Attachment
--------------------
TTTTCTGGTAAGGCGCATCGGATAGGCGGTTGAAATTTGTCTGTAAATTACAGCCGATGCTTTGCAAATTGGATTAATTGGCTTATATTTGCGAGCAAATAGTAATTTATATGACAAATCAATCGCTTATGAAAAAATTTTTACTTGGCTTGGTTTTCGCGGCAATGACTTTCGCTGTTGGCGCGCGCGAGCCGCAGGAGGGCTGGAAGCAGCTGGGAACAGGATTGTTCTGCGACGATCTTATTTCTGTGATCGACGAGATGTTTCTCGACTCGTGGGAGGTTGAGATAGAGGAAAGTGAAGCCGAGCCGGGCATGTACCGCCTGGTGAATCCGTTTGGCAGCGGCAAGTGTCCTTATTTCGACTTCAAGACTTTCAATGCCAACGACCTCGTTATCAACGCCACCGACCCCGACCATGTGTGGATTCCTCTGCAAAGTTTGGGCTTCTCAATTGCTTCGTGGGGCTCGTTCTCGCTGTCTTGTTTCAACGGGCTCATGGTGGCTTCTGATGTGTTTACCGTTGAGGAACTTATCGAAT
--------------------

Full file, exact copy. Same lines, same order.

TTTTCTGGTAAGGCGCATCGGATAGGCGGTTGAAATTTGTCTGTAAATTACAGCCGATGCTTTGCAAATTGGATTAATTGGCTTATATTTGCGAGCAAATAGTAATTTATATGACAAATCAATCGCTTATGAAAAAATTTTTACTTGGCTTGGTTTTCGCGGCAATGACTTTCGCTGTTGGCGCGCGCGAGCCGCAGGAGGGCTGGAAGCAGCTGGGAACAGGATTGTTCTGCGACGATCTTATTTCTGTGATCGACGAGATGTTTCTCGACTCGTGGGAGGTTGAGATAGAGGAAAGTGAAGCCGAGCCGGGCATGTACCGCCTGGTGAATCCGTTTGGCAGCGGCAAGTGTCCTTATTTCGACTTCAAGACTTTCAATGCCAACGACCTCGTTATCAACGCCACCGACCCCGACCATGTGTGGATTCCTCTGCAAAGTTTGGGCTTCTCAATTGCTTCGTGGGGCTCGTTCTCGCTGTCTTGTTTCAACGGGCTCATGGTGGCTTCTGATGTGTTTACCGTTGAGGAACTTATCGAAT